Hearing examiner’s ruling calls for more environmental study of a proposal to allow more and larger backyard cottages and mother-in-law apartments.
Seattle must halt a proposal to allow more and larger backyard cottages — in order to conduct a more thorough review of potential environmental consequences, including the possibility that it could lead to gentrification.
That’s what the city’s hearing examiner said Tuesday in a written ruling that orders the Seattle Office of Planning and Development to prepare an Environmental Impact Statement on Councilmember Mike O’Brien’s proposed ordinance.
Hearing Examiner Sue Tanner’s ruling sides with the Queen Anne Community Council, which has sought to block the legislation until more study is done.
The Queen Anne council in June appealed the city’s State Environmental Policy Act determination that the ordinance would have no significant impact on the environment.
“The record demonstrates that the challenged DNS (determination of non-significance) was not based on information sufficient to evaluate the proposal’s impacts,” Tanner’s ruling says.
Most Read Local Stories
- Seattle Schools demotes Cleveland principal after she told families district would limit contact tracing, attorney says
- Reduced summer hours at Seattle Golden Gardens, Alki Beach to curb 'dangerous' and 'illegal' behavior
- Pedestrian critically injured in Seattle light-rail crash
- Sen. Murray draws 17 challengers in WA state primary as filing deadline closes
- Coronavirus daily news updates, May 20: What to know today about COVID-19 in the Seattle area, Washington state and the world
Jason Kelly, spokesman for the city’s Office of Planning and Community Development, said the agency is considering the decision and its implications. O’Brien is weighing his options, he said.
The Queen Anne council’s Martin Kaplan called Tuesday “a great day for the citizens of Seattle and every one of our neighborhoods.”
“Now the city will do what it should have done before and investigate every environmental impact associated with what would be the largest land-use change in Seattle’s history,” Kaplan said.
Backyard cottages, also called detached accessory dwelling units, are stand-alone structures. Mother-in-law apartments, known to city planners as accessory dwelling units, are apartments built inside a house.
Such units have been allowed in single-family zones throughout the city since 2010.
Proponents say the small homes can be a good option for people who can’t afford to buy or rent an entire house.
The legislation would allow accessory units to be built on smaller lots, remove an existing requirement that each accessory unit have its own off-street parking space, allow a cottage and mother-in-law apartment to be built on the same lot, increase the maximum height of cottages and allow owners to live off-property after six months.
The city’s initial environmental review and determination of non-significance were largely based on an estimate of how many units would be built under the new approach: The construction of accessory units on 5 percent of 75,000 eligible lots over 20 years would yield 188 per year.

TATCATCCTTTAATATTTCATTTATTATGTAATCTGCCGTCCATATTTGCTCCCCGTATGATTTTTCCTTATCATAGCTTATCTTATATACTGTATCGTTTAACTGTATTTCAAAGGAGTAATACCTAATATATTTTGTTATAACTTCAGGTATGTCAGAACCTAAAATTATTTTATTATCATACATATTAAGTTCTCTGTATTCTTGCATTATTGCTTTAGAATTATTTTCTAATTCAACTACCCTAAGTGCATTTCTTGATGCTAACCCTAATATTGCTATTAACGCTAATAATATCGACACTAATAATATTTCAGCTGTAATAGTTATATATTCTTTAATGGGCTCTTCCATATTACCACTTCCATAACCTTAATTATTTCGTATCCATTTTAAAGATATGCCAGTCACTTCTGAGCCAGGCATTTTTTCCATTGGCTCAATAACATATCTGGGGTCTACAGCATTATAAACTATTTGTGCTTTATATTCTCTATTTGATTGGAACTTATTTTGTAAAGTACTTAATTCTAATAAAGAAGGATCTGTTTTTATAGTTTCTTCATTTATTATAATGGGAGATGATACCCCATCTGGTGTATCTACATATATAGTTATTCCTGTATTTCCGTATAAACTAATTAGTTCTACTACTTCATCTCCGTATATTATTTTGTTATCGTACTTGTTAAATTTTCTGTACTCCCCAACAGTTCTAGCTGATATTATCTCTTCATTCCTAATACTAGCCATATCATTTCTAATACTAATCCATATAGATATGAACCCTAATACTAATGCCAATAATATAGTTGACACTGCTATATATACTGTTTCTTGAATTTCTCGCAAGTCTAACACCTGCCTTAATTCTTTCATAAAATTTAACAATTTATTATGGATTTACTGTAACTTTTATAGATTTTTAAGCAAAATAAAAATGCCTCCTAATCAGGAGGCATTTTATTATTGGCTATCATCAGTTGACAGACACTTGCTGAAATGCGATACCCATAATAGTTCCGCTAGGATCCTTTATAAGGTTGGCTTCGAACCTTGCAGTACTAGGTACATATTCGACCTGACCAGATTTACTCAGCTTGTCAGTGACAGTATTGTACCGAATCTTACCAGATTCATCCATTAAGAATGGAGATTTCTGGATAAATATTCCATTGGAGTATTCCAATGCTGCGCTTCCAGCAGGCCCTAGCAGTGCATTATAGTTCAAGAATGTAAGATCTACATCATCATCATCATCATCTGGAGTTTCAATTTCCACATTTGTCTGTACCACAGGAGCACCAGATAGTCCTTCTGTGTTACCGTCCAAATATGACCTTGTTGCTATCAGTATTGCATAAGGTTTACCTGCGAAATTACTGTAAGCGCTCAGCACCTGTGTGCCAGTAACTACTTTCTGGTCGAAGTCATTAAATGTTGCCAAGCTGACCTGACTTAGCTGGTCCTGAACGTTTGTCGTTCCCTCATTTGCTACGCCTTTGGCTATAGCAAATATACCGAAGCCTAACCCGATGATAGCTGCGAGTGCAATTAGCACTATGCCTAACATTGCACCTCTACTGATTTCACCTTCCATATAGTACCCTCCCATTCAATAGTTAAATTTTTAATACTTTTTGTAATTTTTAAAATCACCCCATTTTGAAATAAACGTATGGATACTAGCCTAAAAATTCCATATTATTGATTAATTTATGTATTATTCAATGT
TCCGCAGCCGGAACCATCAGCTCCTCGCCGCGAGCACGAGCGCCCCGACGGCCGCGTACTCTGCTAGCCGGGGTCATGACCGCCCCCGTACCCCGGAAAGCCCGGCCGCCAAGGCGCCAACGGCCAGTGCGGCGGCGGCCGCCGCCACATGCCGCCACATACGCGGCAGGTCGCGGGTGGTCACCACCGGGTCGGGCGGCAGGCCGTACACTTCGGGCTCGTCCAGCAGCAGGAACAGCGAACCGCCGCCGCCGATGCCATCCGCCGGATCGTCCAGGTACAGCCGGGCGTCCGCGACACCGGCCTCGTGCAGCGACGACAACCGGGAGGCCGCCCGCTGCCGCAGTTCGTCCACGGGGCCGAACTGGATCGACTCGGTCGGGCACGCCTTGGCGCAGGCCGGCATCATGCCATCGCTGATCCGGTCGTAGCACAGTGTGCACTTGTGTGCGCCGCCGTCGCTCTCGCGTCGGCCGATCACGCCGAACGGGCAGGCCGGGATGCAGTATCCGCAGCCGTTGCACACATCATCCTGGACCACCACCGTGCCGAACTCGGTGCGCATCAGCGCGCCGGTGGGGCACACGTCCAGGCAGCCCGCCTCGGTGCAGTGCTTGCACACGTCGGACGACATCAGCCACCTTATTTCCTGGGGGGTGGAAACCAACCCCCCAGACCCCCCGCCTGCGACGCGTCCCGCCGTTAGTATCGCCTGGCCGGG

That would be more than five times the rate of 34 per year since 2010 but would yield less than 4,000 total.
Tanner’s ruling relies heavily on what she heard from William Reid, an urban economist from Oregon who testified in the appeal’s hearing on behalf of the Queen Anne council.
Reid said the city’s estimate made sense with regard to accessory units that would be built by property owners for their own uses, such as renting to a family member.
But he said the planners failed to acknowledge that the ordinance would encourage investors to convert single-family lots into rental-income properties.
He said allowing more and larger cottages and mother-in-law apartments to be built and eliminating Seattle’s existing requirement that owners live on-property would enable owners to rent out three units and would greatly boost the value of their lots.
Reid and others who testified on behalf of the Queen Anne council said the legislation would result in developers buying modest houses, tearing them down and replacing them with three-dwelling complexes. They predicted the redevelopment would displace minorities.
Sou Souvanny, a land-use consultant, said the ordinance would “accelerate gentrification, driving up home values and reducing the number of entry-level single-family residences.”
The hearing examiner was persuaded.
“The evidence here shows that the indirect impacts of the legislation would adversely affect housing and cause displacement of populations,” Tanner’s ruling says.
The ruling also says the city’s conclusions that the legislation would have minimal impacts on parking and utilities weren’t supported.
“The parking analysis was not even reviewed” by a key transportation planner, the ruling says.
Jesse Piedfort, chair of the Sierra Club’s Seattle group, said the ruling is a disappointment.
He said his organization supports adding housing density “because it lets people drive less” and thereby combats pollution.
Piedfort said he hopes the Queen Anne council will support O’Brien’s ordinance once a more extensive environmental study is done.
“Delay tactics like this hurt,” he said. “The more people get priced out of the city, the more time they spend commuting in cars.”